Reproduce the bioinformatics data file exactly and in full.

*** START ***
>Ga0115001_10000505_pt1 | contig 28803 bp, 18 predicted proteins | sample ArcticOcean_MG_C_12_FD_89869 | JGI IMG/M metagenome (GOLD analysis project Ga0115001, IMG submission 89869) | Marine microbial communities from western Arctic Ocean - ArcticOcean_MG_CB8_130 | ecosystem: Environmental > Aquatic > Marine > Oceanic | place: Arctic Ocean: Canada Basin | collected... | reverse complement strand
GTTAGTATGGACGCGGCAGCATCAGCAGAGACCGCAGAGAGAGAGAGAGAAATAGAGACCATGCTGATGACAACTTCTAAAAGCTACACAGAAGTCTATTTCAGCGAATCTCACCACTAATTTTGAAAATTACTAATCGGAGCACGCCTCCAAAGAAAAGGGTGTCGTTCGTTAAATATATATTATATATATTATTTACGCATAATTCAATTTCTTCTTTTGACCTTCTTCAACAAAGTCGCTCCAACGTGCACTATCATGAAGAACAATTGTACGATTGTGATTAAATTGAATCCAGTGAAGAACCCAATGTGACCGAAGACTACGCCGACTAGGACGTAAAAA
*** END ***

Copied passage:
>Ga0115001_10000505_pt1 | contig 28803 bp, 18 predicted proteins | sample ArcticOcean_MG_C_12_FD_89869 | JGI IMG/M metagenome (GOLD analysis project Ga0115001, IMG submission 89869) | Marine microbial communities from western Arctic Ocean - ArcticOcean_MG_CB8_130 | ecosystem: Environmental > Aquatic > Marine > Oceanic | place: Arctic Ocean: Canada Basin | collected... | reverse complement strand
GTTAGTATGGACGCGGCAGCATCAGCAGAGACCGCAGAGAGAGAGAGAGAAATAGAGACCATGCTGATGACAACTTCTAAAAGCTACACAGAAGTCTATTTCAGCGAATCTCACCACTAATTTTGAAAATTACTAATCGGAGCACGCCTCCAAAGAAAAGGGTGTCGTTCGTTAAATATATATTATATATATTATTTACGCATAATTCAATTTCTTCTTTTGACCTTCTTCAACAAAGTCGCTCCAACGTGCACTATCATGAAGAACAATTGTACGATTGTGATTAAATTGAATCCAGTGAAGAACCCAATGTGACCGAAGACTACGCCGACTAGGACGTAAAAA